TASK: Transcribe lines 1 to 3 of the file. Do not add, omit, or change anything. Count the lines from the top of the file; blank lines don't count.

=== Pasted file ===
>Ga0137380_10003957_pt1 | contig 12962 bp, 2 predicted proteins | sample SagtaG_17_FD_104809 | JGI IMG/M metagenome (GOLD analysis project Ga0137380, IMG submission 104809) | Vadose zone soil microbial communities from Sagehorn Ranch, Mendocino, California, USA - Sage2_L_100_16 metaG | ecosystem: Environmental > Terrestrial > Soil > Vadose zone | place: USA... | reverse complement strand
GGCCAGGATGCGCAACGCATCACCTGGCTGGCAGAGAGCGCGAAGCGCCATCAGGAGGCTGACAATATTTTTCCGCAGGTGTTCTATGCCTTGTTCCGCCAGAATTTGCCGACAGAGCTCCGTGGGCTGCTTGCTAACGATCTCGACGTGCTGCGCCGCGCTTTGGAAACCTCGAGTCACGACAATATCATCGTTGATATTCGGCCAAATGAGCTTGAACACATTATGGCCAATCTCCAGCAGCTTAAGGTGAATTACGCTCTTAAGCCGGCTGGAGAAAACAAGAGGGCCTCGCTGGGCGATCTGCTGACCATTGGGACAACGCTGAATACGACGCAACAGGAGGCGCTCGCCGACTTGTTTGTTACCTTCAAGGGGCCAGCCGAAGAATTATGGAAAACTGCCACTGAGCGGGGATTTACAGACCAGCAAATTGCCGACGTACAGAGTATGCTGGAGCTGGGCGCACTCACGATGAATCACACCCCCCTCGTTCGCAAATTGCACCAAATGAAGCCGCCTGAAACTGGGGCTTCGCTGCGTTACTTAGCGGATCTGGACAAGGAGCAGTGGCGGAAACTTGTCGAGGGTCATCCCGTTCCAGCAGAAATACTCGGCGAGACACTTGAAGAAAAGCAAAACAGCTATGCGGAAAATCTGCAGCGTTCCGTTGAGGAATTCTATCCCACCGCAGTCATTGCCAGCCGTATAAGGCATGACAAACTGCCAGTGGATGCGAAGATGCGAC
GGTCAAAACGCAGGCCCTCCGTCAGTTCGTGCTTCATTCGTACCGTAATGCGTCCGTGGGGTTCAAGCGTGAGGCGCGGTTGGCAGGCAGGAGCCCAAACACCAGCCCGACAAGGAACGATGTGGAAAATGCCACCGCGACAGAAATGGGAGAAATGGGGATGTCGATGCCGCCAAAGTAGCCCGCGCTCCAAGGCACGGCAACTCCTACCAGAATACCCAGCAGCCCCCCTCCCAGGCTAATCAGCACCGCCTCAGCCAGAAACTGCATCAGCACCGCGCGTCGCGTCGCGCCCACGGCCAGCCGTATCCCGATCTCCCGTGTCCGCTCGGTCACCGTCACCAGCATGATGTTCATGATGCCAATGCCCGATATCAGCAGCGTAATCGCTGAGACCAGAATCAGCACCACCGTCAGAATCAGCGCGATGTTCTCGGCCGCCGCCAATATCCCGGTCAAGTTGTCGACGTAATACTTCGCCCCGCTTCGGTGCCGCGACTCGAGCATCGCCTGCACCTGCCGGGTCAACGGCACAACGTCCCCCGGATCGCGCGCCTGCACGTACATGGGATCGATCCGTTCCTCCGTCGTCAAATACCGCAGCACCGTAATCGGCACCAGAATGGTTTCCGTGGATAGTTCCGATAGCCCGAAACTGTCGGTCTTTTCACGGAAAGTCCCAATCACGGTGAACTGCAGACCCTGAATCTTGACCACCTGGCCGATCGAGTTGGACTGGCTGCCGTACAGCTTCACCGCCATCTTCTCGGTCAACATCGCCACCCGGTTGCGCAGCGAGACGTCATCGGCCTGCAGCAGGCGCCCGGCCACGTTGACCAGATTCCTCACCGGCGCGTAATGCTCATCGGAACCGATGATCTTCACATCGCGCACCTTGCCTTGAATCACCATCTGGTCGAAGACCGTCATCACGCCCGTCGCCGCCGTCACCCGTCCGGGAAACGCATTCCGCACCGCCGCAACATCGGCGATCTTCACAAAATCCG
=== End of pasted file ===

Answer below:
>Ga0137380_10003957_pt1 | contig 12962 bp, 2 predicted proteins | sample SagtaG_17_FD_104809 | JGI IMG/M metagenome (GOLD analysis project Ga0137380, IMG submission 104809) | Vadose zone soil microbial communities from Sagehorn Ranch, Mendocino, California, USA - Sage2_L_100_16 metaG | ecosystem: Environmental > Terrestrial > Soil > Vadose zone | place: USA... | reverse complement strand
GGCCAGGATGCGCAACGCATCACCTGGCTGGCAGAGAGCGCGAAGCGCCATCAGGAGGCTGACAATATTTTTCCGCAGGTGTTCTATGCCTTGTTCCGCCAGAATTTGCCGACAGAGCTCCGTGGGCTGCTTGCTAACGATCTCGACGTGCTGCGCCGCGCTTTGGAAACCTCGAGTCACGACAATATCATCGTTGATATTCGGCCAAATGAGCTTGAACACATTATGGCCAATCTCCAGCAGCTTAAGGTGAATTACGCTCTTAAGCCGGCTGGAGAAAACAAGAGGGCCTCGCTGGGCGATCTGCTGACCATTGGGACAACGCTGAATACGACGCAACAGGAGGCGCTCGCCGACTTGTTTGTTACCTTCAAGGGGCCAGCCGAAGAATTATGGAAAACTGCCACTGAGCGGGGATTTACAGACCAGCAAATTGCCGACGTACAGAGTATGCTGGAGCTGGGCGCACTCACGATGAATCACACCCCCCTCGTTCGCAAATTGCACCAAATGAAGCCGCCTGAAACTGGGGCTTCGCTGCGTTACTTAGCGGATCTGGACAAGGAGCAGTGGCGGAAACTTGTCGAGGGTCATCCCGTTCCAGCAGAAATACTCGGCGAGACACTTGAAGAAAAGCAAAACAGCTATGCGGAAAATCTGCAGCGTTCCGTTGAGGAATTCTATCCCACCGCAGTCATTGCCAGCCGTATAAGGCATGACAAACTGCCAGTGGATGCGAAGATGCGAC
GGTCAAAACGCAGGCCCTCCGTCAGTTCGTGCTTCATTCGTACCGTAATGCGTCCGTGGGGTTCAAGCGTGAGGCGCGGTTGGCAGGCAGGAGCCCAAACACCAGCCCGACAAGGAACGATGTGGAAAATGCCACCGCGACAGAAATGGGAGAAATGGGGATGTCGATGCCGCCAAAGTAGCCCGCGCTCCAAGGCACGGCAACTCCTACCAGAATACCCAGCAGCCCCCCTCCCAGGCTAATCAGCACCGCCTCAGCCAGAAACTGCATCAGCACCGCGCGTCGCGTCGCGCCCACGGCCAGCCGTATCCCGATCTCCCGTGTCCGCTCGGTCACCGTCACCAGCATGATGTTCATGATGCCAATGCCCGATATCAGCAGCGTAATCGCTGAGACCAGAATCAGCACCACCGTCAGAATCAGCGCGATGTTCTCGGCCGCCGCCAATATCCCGGTCAAGTTGTCGACGTAATACTTCGCCCCGCTTCGGTGCCGCGACTCGAGCATCGCCTGCACCTGCCGGGTCAACGGCACAACGTCCCCCGGATCGCGCGCCTGCACGTACATGGGATCGATCCGTTCCTCCGTCGTCAAATACCGCAGCACCGTAATCGGCACCAGAATGGTTTCCGTGGATAGTTCCGATAGCCCGAAACTGTCGGTCTTTTCACGGAAAGTCCCAATCACGGTGAACTGCAGACCCTGAATCTTGACCACCTGGCCGATCGAGTTGGACTGGCTGCCGTACAGCTTCACCGCCATCTTCTCGGTCAACATCGCCACCCGGTTGCGCAGCGAGACGTCATCGGCCTGCAGCAGGCGCCCGGCCACGTTGACCAGATTCCTCACCGGCGCGTAATGCTCATCGGAACCGATGATCTTCACATCGCGCACCTTGCCTTGAATCACCATCTGGTCGAAGACCGTCATCACGCCCGTCGCCGCCGTCACCCGTCCGGGAAACGCATTCCGCACCGCCGCAACATCGGCGATCTTCACAAAATCCG